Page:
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Tires, Wheels, Brakes, Steering and Suspensions Discussion of preventative/corrective maintenance and other technical issues regarding your coach's Tires, Wheels, Brakes, Steering and Suspensions and related components.

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  #1  
Old 01-27-2019
Don Meyer Don Meyer is offline
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Default Kevlar brakes

Recently I found a leaky wheel seal on my drive axle. So it was time to replace some brake shoes. I carry extra wheel seals with me, but I needed the shoes. So, off to the parts store I go. I found an interesting item and after some investigation, I decided to give them a try.

KEVLAR BRAKE SHOES (Imagine that, bulletproof brake shoes, LOL)

I always replace brakes on both sides of an axle so I bought two sets and went to work.

Aside from full metallic or ceramic, which wear the drums too quickly, apparently there are two main types of reinforcing material used in our brake shoes. Fiberglass and now Kevlar.

From what I learned, the resin used to bond the materials in the fiberglass version, tends to "gas off" at a lower temperature than the Kevlar version. Causing a gas barrier between the shoes and the drum. This causes the driver to need to apply more pressure, causing more heat, more gassing, more pressure, more heat....well, you get the picture.

Apparently the resin used in the Kevlar version gasses off at a much higher temp. Resulting in less gas between the shoe and drum. Thereby requiring less pedal pressure and causing less heat, less gas, etc. Also, these shoes are rated for a much higher weight vehicle. (trash trucks, etc)

We started on our first drive with the new brakes across Florida last night. Hit some stop and go traffic in Orlando on I-4. Braking seemed to require much less pedal pressure. Of course this could just be my optimistic outlook on things. But it really did feel like it stops better.

We'll see how thing go when we hit some mountains later on this year.

I didn't take a picture of the brake shoes. They look like plain old shoes.
But below is a picture of the finished project. Always clean and paint your BB projects.
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Old 01-27-2019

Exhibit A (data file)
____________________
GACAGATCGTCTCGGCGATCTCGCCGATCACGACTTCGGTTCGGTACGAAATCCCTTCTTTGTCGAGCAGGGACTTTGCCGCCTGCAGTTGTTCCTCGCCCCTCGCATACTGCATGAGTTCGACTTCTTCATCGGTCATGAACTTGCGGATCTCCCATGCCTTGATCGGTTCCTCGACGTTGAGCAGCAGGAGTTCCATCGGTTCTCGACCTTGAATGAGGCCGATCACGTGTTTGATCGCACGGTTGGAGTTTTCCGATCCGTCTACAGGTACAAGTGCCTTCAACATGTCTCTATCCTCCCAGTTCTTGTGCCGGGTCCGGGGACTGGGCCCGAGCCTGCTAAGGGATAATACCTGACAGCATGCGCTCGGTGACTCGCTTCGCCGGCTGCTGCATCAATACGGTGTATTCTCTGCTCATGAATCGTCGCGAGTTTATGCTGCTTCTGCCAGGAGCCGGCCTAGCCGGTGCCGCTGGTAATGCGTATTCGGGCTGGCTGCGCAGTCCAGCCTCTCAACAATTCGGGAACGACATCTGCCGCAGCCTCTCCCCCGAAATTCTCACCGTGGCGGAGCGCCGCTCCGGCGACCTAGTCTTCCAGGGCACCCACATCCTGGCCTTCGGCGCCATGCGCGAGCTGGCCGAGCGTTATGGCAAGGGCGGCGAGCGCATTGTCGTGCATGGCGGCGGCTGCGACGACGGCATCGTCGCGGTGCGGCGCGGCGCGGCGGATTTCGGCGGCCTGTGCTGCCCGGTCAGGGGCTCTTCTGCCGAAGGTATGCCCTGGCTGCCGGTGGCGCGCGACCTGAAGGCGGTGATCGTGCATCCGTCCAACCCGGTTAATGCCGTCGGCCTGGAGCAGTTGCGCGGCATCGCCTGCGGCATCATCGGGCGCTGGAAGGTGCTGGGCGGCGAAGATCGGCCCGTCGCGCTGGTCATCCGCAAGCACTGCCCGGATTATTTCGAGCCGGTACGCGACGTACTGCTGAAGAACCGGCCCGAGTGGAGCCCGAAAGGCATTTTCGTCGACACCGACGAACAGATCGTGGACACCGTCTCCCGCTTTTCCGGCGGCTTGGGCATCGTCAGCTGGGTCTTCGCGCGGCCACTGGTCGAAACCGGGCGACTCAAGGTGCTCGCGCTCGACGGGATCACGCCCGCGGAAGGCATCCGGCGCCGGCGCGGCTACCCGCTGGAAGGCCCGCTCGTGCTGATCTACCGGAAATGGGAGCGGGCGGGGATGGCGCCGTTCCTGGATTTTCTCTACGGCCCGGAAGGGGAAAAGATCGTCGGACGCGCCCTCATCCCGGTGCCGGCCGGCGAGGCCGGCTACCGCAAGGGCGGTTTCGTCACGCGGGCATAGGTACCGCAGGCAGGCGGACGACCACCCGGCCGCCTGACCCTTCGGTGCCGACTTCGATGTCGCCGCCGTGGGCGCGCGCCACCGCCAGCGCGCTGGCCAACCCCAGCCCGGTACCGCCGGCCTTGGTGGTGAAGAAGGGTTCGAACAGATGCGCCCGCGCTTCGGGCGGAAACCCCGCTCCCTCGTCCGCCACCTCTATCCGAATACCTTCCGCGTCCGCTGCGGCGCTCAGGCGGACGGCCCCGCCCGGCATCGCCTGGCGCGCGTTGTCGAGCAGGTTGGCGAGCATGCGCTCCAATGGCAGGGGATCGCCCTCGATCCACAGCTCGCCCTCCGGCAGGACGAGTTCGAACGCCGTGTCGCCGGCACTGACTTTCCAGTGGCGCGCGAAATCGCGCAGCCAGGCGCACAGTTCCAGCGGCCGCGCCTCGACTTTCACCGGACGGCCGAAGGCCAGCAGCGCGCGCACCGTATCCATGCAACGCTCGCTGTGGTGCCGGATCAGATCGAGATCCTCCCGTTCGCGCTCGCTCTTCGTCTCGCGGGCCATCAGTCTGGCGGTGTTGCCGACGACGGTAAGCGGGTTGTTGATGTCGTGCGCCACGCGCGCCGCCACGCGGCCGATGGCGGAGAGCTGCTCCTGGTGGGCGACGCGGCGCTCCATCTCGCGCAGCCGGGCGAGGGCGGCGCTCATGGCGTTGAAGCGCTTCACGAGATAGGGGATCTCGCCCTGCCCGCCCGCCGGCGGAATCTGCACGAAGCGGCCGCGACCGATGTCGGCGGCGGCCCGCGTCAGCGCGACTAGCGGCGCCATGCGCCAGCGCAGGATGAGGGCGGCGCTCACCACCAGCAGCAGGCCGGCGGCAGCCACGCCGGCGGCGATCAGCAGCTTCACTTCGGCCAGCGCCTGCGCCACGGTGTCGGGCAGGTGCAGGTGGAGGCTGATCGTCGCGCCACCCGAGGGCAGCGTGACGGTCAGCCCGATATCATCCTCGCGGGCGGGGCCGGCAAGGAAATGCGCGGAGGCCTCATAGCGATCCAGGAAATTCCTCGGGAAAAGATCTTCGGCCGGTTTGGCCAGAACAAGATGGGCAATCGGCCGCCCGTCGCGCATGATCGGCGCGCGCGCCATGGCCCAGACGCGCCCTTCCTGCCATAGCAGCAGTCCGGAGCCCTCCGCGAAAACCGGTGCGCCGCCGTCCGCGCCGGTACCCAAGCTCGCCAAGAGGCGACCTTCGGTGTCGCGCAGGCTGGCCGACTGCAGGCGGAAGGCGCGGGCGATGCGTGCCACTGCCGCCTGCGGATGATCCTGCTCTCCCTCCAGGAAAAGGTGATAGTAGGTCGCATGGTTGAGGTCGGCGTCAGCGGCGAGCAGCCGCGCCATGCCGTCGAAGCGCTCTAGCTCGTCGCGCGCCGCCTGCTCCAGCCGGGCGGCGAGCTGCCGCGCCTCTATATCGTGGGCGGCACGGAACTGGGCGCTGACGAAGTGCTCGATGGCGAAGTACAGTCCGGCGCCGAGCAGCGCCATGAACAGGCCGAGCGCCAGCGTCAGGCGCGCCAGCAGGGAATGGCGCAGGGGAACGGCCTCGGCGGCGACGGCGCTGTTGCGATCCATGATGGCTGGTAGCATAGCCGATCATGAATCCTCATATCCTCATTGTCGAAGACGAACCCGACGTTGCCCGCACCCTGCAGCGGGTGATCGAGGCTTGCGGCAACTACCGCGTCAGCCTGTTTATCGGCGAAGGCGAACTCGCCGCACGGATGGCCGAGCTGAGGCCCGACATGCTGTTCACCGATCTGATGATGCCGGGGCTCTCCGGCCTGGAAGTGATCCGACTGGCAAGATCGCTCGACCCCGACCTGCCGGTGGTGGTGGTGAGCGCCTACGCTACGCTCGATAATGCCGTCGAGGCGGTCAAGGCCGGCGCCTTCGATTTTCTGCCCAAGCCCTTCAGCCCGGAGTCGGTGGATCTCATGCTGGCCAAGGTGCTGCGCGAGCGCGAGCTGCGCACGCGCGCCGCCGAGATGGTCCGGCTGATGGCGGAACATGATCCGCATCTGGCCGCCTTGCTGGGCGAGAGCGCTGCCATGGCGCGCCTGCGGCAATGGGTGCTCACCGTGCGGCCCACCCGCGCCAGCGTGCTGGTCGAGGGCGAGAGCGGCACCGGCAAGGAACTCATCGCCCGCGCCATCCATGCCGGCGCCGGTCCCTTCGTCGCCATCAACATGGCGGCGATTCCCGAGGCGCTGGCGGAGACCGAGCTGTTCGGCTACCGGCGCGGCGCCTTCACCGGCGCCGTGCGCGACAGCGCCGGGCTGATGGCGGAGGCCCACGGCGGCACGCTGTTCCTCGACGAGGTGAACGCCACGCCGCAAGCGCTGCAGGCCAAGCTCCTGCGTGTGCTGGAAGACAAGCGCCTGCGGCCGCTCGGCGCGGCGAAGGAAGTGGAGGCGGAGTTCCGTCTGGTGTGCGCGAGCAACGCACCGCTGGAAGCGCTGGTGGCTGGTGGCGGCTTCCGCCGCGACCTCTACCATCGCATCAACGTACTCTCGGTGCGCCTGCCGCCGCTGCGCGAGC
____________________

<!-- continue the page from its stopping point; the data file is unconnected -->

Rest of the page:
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Kiwi3 Kiwi3 is offline
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Nice! I need to go get my brakes inspected before I head West this year. Inspecting the slack adjusters isn't my favorite thing to do. I normally hit the truck stop for that since they will do it on a walk in basis.
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1994 Wide Body #106048 "Going Galt"
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Old 01-27-2019
rshrimp rshrimp is offline
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You really need to pull the drums to do a real brake inspection. When I looked at mine from under the bus they looked fine. When I pulled the drums I found major glazing, big chunks of shoe missing and fried cracked drums. None of this could be seen until I pulled the drums.
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Old 01-27-2019
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Kiwi3 Kiwi3 is offline
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Hey question on the brake kits. Does anyone happen to have a part number for a 94' WLWB? I know they are Rockwell breaks, but there are so many options. And the shop I go to is normally "bring your own parts" for something like our busses.
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1994 Wide Body #106048 "Going Galt"
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  #5  
Old 01-27-2019
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rwoody rwoody is offline
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and you should..


there has to be 20+ kinds of sets out there today and the old wanderlodge is also a big upgraded system that most parts guys dont look at numbers..just the parts and send a gopher to go get the dusty good parts
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2003 LX Single Slide Hauling Wood 5